Parents Denied Custody Of 4-Year-Old Boy With Leukemia

A judge has ruled that the boy is in imminent danger of neglect if he stays with his parents.

A Florida judge has ruled that a 4-year-old boy is in imminent danger of neglect if he stays with his parents because of their desire to treat his leukemia with natural remedies instead of chemotherapy.

NBC affiliate WFLA-TV say Joshua McAdams and Taylor Bland-Ball were denied custody of now 4-year-old Noah McAdams.

The judge said Noah must stay with his maternal grandparents. McAdams and Bland-Ball will have a chance to regain custody by working with child protection services and by obeying all requirements set by the judge.

This all started when Joshua McAdams and Taylor Bland-Ball left Hillsborough County on April 29 with their then 3-year-old son, who has leukemia, sparking a multi-state search.

Hillsborough deputies said McAdams and Bland-Ball failed to bring him to a medically-necessary hospital procedure and refused to follow up with additional lifesaving medical care. The Hillsborough County Child Protective Investigations Division obtained a court-authorized “take into custody” order for the child. When they went to serve the order, the child and parents were nowhere to be found.

Authorities put out urgent alerts for 3-year-old Noah, saying the boy was in need of “lifesaving medical care.”

The toddler had already received two chemo treatments at Johns Hopkins All Children’s Hospital, according to family members. However, when Noah’s mother and father took him out of state seeking a second opinion, they were stopped in Kentucky by law enforcement.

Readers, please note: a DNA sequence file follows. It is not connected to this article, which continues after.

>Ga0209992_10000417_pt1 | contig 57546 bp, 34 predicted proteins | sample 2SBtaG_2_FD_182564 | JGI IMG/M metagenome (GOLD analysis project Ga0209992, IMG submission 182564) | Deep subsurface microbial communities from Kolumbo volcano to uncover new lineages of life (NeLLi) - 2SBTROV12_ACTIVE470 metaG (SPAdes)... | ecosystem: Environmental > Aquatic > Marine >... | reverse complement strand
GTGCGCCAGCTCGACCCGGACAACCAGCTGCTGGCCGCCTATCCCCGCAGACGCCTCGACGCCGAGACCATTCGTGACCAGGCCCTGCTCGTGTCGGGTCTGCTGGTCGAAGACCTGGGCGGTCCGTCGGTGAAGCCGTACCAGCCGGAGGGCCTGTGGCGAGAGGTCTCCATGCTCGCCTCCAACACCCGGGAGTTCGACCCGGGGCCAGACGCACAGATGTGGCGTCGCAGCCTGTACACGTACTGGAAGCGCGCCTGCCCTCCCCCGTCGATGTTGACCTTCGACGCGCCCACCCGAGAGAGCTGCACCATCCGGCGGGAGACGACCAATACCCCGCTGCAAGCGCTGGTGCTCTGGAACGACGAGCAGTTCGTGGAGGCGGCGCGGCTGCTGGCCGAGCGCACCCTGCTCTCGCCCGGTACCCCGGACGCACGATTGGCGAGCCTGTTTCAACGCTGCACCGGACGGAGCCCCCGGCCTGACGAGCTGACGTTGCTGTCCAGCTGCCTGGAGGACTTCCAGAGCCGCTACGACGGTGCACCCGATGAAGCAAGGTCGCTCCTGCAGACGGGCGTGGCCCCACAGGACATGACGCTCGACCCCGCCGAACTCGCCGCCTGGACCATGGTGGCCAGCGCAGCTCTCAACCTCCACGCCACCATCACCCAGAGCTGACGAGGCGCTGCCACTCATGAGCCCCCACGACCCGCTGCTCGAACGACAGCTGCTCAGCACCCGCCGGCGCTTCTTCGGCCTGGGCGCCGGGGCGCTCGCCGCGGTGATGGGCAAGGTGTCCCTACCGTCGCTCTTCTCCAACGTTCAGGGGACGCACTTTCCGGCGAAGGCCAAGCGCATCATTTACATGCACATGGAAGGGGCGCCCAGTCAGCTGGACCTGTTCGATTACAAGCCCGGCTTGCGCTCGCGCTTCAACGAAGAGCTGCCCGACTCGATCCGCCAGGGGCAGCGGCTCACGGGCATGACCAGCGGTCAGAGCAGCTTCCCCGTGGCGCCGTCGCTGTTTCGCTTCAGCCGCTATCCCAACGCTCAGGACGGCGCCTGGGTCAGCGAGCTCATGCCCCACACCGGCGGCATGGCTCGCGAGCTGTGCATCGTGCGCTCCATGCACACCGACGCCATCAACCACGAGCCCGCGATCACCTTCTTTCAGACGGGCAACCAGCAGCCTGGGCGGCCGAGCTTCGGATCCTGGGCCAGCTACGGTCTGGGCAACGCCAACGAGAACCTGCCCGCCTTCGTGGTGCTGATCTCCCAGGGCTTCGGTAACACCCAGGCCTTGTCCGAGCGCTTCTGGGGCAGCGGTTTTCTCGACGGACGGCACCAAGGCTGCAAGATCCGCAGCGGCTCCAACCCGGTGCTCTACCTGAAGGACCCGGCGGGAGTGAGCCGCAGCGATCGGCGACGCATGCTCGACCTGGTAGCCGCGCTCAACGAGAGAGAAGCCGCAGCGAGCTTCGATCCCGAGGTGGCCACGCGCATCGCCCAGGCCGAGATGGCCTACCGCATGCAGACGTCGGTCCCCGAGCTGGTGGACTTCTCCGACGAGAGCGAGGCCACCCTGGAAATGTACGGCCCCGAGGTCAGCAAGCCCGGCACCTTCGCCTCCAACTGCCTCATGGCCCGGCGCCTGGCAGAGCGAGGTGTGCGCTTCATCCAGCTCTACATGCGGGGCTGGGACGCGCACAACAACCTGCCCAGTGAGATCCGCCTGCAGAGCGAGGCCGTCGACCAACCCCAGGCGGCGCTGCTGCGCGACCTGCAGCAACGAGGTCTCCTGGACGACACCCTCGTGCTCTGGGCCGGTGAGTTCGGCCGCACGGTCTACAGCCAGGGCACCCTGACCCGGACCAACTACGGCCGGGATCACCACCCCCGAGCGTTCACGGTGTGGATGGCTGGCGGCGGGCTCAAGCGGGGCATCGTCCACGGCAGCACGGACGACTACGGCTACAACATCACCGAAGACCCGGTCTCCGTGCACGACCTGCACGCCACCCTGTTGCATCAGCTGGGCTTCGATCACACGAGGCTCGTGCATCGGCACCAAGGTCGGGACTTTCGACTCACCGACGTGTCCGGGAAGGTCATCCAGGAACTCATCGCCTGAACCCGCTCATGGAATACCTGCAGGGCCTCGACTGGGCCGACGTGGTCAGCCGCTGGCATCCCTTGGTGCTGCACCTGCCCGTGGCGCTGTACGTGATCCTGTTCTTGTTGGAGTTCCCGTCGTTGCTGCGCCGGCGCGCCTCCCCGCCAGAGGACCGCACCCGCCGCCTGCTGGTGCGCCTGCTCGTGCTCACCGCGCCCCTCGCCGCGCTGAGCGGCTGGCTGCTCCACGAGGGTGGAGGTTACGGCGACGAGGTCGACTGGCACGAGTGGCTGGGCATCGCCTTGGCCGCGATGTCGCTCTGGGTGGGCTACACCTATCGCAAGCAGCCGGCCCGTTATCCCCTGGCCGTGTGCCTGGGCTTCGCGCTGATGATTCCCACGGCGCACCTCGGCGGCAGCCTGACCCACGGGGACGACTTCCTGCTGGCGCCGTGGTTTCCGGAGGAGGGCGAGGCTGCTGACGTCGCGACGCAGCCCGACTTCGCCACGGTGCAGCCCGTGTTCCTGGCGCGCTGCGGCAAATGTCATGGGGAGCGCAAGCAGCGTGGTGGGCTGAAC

Shortly after, they lost custody of their son.

Noah’s parents wanted to treat him with something other than what doctors recommended. They told 8 On Your Side the chemo would be too tough on Noah’s body.

On May 2, a judge allowed Noah’s maternal grandparents to take custody of the boy.

A Hillsborough County judge then ruled on May 8 that 3-year-old Noah McAdams must undergo chemo within the following 28 days as he continues to fight his cancer diagnosis.

Noah underwent a round of chemotherapy on May 10, against his parent’s wishes.

McAdams and Bland-Ball received some good news on June 26 when they were granted more time with their gravely ill son.

A trial to determine if McAdams and Bland-Ball could regain custody of Noah began Aug. 19.

Closing arguments happened over two weeks ago in the trial for the leukemia-stricken boy’s parents.

As Judge Thomas Palermo made his final ruling, he expressed “Noah McAdams is at substantial risk of imminent death by his parents.”

One of the testimonies given, which was critical in his decision, was made by a doctor which allowed for the understanding of the cancer Noah has and the necessary treatment needed. He said the chemotherapy needed for Noah’s cancer has a “90 to 95 percent success rate with a protocol that is half a century old.”

Palermo also stated in part to the parent’s desires to use natural remedies as the cure, “there was absolutely no evidence presented at the dependency trial that any alternative therapy offered any actual effective treatment for Noah McAdams’ cancer.”

When it came time to discuss the main issue over custody of Noah, Palermo stated, “The court is convinced that if given an opportunity, the parents would flee again with Noah McAdams and refuse to provide him with his necessary medical treatments.”

In order for Noah to return to his parents, they must receive the approval of both the guardian ad litem and Noah McAdam’s attorney ad litem. Plus, the court may submit the parent(s) to a mental examination by qualified professionals, according to Palermo.

Palermo said the parties involved have 30 days to appeal.

Copyright AP - Associated Press
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